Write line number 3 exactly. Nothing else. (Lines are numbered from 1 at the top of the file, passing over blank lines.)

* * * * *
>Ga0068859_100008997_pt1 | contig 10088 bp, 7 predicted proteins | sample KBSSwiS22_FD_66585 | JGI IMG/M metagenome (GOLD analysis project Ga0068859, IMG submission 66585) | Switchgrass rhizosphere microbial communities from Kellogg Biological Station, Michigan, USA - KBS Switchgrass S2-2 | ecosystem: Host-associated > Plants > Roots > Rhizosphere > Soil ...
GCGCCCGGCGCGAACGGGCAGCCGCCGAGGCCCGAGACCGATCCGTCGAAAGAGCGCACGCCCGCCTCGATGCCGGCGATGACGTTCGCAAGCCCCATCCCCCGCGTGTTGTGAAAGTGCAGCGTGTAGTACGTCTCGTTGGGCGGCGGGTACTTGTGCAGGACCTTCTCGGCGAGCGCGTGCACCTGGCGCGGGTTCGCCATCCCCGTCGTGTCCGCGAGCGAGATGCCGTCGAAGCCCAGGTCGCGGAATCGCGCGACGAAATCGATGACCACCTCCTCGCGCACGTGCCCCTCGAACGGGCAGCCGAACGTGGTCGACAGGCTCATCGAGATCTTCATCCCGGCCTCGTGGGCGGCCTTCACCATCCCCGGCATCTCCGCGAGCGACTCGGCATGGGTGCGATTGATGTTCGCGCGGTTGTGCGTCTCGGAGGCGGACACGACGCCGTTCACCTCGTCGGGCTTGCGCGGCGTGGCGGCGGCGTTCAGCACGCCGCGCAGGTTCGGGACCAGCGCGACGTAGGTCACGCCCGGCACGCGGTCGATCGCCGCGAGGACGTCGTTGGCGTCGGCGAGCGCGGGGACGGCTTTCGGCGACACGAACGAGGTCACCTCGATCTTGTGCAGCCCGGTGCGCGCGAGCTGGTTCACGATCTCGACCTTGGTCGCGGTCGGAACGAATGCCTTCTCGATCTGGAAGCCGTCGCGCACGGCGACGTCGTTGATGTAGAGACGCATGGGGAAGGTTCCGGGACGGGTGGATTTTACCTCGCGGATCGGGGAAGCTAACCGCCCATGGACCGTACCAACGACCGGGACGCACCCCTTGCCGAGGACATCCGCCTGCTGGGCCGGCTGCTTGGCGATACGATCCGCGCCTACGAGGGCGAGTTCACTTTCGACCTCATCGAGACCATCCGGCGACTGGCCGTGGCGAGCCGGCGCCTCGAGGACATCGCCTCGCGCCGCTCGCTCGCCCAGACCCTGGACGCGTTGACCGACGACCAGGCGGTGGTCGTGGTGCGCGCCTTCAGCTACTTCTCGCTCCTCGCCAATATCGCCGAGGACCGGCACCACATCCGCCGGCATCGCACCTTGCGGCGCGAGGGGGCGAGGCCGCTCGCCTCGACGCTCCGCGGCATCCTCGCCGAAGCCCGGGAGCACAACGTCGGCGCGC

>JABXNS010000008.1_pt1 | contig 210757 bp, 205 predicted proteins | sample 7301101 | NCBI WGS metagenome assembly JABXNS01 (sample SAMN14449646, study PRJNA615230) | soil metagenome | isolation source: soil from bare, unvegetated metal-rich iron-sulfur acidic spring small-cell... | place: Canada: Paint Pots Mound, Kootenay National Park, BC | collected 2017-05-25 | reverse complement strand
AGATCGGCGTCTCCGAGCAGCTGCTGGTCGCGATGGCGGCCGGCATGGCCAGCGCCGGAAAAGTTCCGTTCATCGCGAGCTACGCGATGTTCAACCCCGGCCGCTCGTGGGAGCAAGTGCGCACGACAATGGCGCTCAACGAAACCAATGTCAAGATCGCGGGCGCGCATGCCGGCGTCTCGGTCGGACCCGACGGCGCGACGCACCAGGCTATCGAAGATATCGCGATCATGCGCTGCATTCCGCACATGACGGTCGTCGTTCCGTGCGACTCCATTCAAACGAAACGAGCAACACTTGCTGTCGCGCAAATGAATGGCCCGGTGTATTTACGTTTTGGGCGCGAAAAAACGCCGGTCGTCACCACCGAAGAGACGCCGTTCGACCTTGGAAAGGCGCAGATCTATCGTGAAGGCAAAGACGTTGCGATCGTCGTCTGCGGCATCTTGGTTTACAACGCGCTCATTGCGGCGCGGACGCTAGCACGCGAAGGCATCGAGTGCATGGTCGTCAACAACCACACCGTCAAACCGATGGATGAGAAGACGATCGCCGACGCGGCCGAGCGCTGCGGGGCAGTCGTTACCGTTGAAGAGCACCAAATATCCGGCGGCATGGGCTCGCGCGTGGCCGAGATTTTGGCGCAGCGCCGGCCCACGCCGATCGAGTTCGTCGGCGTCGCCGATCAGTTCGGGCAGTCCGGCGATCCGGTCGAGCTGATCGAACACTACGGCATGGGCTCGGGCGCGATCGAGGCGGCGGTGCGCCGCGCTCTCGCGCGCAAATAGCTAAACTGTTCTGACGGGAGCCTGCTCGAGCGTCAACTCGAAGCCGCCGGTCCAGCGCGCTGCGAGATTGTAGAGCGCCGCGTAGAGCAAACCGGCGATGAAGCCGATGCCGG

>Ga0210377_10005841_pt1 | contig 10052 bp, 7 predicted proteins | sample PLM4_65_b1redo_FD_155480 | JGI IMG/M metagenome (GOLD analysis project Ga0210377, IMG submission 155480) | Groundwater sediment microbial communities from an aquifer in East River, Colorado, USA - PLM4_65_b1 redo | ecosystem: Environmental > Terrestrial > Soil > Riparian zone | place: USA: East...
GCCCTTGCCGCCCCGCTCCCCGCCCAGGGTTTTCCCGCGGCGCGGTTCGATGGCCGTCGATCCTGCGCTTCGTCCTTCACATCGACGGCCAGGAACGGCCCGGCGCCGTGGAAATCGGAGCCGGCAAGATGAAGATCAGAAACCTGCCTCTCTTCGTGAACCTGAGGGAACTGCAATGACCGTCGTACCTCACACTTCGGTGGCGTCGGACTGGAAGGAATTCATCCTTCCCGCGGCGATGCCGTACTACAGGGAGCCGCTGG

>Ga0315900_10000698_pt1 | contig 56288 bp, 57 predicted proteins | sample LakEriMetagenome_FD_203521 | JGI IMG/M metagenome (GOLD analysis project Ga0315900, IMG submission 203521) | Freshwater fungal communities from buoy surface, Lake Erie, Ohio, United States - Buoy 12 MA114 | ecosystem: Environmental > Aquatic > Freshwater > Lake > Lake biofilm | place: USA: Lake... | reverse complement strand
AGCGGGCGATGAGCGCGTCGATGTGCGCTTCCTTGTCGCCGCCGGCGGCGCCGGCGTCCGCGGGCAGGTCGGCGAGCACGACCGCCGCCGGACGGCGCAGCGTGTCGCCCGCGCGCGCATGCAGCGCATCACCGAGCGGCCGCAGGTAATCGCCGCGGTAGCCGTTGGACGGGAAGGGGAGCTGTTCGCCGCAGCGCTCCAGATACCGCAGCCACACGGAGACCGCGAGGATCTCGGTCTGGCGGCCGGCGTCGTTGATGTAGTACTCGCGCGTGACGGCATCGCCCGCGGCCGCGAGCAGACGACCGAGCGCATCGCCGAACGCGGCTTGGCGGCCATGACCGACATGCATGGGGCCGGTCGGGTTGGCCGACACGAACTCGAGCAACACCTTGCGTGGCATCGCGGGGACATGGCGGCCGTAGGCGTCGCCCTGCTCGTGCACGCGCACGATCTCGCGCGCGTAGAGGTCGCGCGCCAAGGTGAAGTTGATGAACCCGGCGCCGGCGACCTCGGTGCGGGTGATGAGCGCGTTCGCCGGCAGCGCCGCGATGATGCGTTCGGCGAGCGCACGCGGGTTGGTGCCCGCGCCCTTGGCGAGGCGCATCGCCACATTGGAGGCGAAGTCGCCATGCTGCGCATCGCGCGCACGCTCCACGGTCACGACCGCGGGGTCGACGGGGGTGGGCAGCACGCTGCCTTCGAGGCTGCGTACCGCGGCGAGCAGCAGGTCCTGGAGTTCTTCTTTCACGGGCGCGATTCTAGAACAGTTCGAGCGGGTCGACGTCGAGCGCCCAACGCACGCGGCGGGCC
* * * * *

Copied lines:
>JABXNS010000008.1_pt1 | contig 210757 bp, 205 predicted proteins | sample 7301101 | NCBI WGS metagenome assembly JABXNS01 (sample SAMN14449646, study PRJNA615230) | soil metagenome | isolation source: soil from bare, unvegetated metal-rich iron-sulfur acidic spring small-cell... | place: Canada: Paint Pots Mound, Kootenay National Park, BC | collected 2017-05-25 | reverse complement strand